Wednesday, January 20, 2010

Everybody Dance Now

I was reminded recently of the early 1990s hit song "Gonna Make You Sweat (Everybody Dance Now)" from C + C Music Factory...

It was wildly popular back in the day. The kind of popular that gets immediately picked up and imitated and/or used by other commercial enterprises, and is played to death everywhere from dance clubs to Target commercials.

But the song was pretty good originally. While I certainly can't speak for everyone, I liked it because of the melding of Freedom Williams' rhythmic monotone against Martha Wash's powerfully melodic voice. (That ain't Wash in the video, by the way. The producers thought she was "unmarketable" because of her size and got a skinny chick to lip sync for it.) It was the disparate contrast in styles that, when brought together, made for audible interest.

Try to imagine, for example, listening to Williams' lyrics without the backbeat or the music or Wash's vocals. It'd be dreadfully dull precisely because he has very little inflection in his voice and relies primarily on rhythm. In and of himself, there's little contrast. Wash's vocals, on the other, do have some changes in pitch, tone, and volume, making those somewhat more interesting. More contrast, more interest.

One of my favorite bands, Genesis, used to use contrast like that frequently. I heard at one point that keyboardist Tony Banks in particular really tried to put that concept into a lot of songs because he understood that a piece of art is more interesting when it presents itself in contrast to something. And if you can bring that contrast within the piece of art itself, it's then independent of contextual surroundings. Witness the slow-moving and quiet opening of "Fading Lights" against the more caustic feel it brings forth with much heavier drumming, staccato keyboarding and distorting on the guitar about a third of the way in. Which then resorts back to the original ballad for the final third...


And why am I discussing music on a comic book site? Because, of course, contrast is equally important and significant in visual arts like comics.

Here's the opening splash page from Fantastic Four #51, "This Man, This Monster"...

The issue is considered a favorite among many comics fans. One of the reasons, I suspect, is that there are several types of sharp contrasts in the book.

First, of course, is the Thing himself. He was very much designed as a character to look monstrous, but act exceptionally heroically. Even when he reverts to human form, as he does in this issue, he's not exactly the most handsome fellow.

Second, the series by this point was being drawn by Jack Kirby and inked by Joe Sinnott. Jack worked incredibly fast and turned out extremely imaginative ideas. However, the technical merit of his illustration skills was often sacrificed. His pencil work is powerful, certainly, but in a very raw sense. Sinnott comes in with clean and precise brush work over the pencils and makes Kirby look much more slick and polished. I seem to recall reading an interview with Sinnott where he noted that he basically just traced Kirby's work, but straightened up the lines a bit. And understatement, certainly, but Sinnott's solid blacks contrasted nicely against Kirby's excited sketches.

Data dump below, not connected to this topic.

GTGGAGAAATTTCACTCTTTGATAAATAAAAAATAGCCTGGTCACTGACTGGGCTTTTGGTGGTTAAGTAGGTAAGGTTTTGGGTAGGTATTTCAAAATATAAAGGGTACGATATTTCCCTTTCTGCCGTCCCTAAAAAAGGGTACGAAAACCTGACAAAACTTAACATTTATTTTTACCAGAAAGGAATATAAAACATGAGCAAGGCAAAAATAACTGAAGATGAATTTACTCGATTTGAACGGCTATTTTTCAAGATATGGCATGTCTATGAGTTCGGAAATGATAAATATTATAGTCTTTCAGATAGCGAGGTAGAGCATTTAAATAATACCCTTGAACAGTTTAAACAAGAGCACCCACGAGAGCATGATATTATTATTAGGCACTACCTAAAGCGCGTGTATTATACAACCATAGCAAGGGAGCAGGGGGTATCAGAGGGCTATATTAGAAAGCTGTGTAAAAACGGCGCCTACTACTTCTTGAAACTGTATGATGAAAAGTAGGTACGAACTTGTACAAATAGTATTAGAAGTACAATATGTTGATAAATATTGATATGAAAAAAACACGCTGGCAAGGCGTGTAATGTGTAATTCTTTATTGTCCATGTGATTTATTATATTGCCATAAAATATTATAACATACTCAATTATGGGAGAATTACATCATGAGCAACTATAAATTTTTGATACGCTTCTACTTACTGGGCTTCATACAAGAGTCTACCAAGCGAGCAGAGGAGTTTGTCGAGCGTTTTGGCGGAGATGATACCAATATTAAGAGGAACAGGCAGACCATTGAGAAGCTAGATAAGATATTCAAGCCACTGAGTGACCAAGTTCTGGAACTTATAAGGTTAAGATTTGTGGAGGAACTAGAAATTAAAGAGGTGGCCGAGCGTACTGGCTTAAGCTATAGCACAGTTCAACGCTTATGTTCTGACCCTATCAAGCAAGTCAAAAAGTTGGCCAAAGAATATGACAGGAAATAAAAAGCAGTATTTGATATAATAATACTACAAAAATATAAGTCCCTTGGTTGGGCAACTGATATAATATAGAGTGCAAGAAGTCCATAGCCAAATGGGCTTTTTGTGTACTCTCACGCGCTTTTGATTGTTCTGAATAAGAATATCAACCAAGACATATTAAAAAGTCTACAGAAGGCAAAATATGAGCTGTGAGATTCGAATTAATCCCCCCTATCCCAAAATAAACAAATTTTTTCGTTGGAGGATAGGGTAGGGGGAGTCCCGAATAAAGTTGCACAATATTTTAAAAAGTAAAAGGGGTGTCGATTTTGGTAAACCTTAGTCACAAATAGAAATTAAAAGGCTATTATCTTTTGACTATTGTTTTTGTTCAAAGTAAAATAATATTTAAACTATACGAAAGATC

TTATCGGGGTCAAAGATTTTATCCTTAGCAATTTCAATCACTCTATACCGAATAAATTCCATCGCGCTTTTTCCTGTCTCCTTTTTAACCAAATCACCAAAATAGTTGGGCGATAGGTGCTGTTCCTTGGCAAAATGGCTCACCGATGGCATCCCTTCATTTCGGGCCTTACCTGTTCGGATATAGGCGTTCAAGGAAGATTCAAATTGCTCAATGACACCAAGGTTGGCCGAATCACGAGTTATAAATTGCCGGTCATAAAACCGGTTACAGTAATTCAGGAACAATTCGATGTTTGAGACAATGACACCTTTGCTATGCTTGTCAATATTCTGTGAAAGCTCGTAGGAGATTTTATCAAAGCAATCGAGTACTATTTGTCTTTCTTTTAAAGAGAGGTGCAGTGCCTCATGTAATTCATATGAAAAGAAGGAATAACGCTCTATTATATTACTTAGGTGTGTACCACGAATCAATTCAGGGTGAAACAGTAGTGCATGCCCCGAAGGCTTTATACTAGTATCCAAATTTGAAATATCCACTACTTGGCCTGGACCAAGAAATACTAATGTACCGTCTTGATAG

Third, in this story in particular, Lee and Kirby balance the fantastic with the mundane. Reed Richards goes out to explore the Negative Zone for the first time utilizing room-sized machinery that looks like it could've come from a surrealist painting. His exploration is wrought with danger and almost invites death. But the underlying story is all about the Thing's inherent humanity. The climax of the story is quiet, somber and reserved in opposition to the explosive panels showing Reed's brush with death.

Finally, the individual pages of artwork themselves (such as the one shown above) provide contrasts using light and dark elements. Particularly noticeable here are the shadows on the Thing; his left side is largely covered in deep, rich shadows. His right side with more light on it is then offset by the black silhouettes of the buildings behind him.

That's one of the factors that made the Fantastic Four work. Quiet moments of contemplation opposite world-devouring antagonists. The ultimate man of high science working alongside one of the most down-to-earth men on the planet. The main villain vacillating between science and sorcery. Trying to have a simple, family life but also having the most fantastic powers imaginable. The book resonated with readers around these (and other) contrasting elements.

The moments of high energy, excitement and drama in a book are all well and good, but only when put in relief against the slower, quieter moments. Creators shouldn't need to "shake things up" so much as just not keep resorting to the same tropes (both with regards to story and art) all the time with nothing for readers to balance it against.

Now, add some contrast to yourself by getting your ass up out of that chair, flipping on some favorite tunes and boogiein' down!

1 comment:

Jeff said...

I've decided that if I'm ever a millionaire, I will buy that page.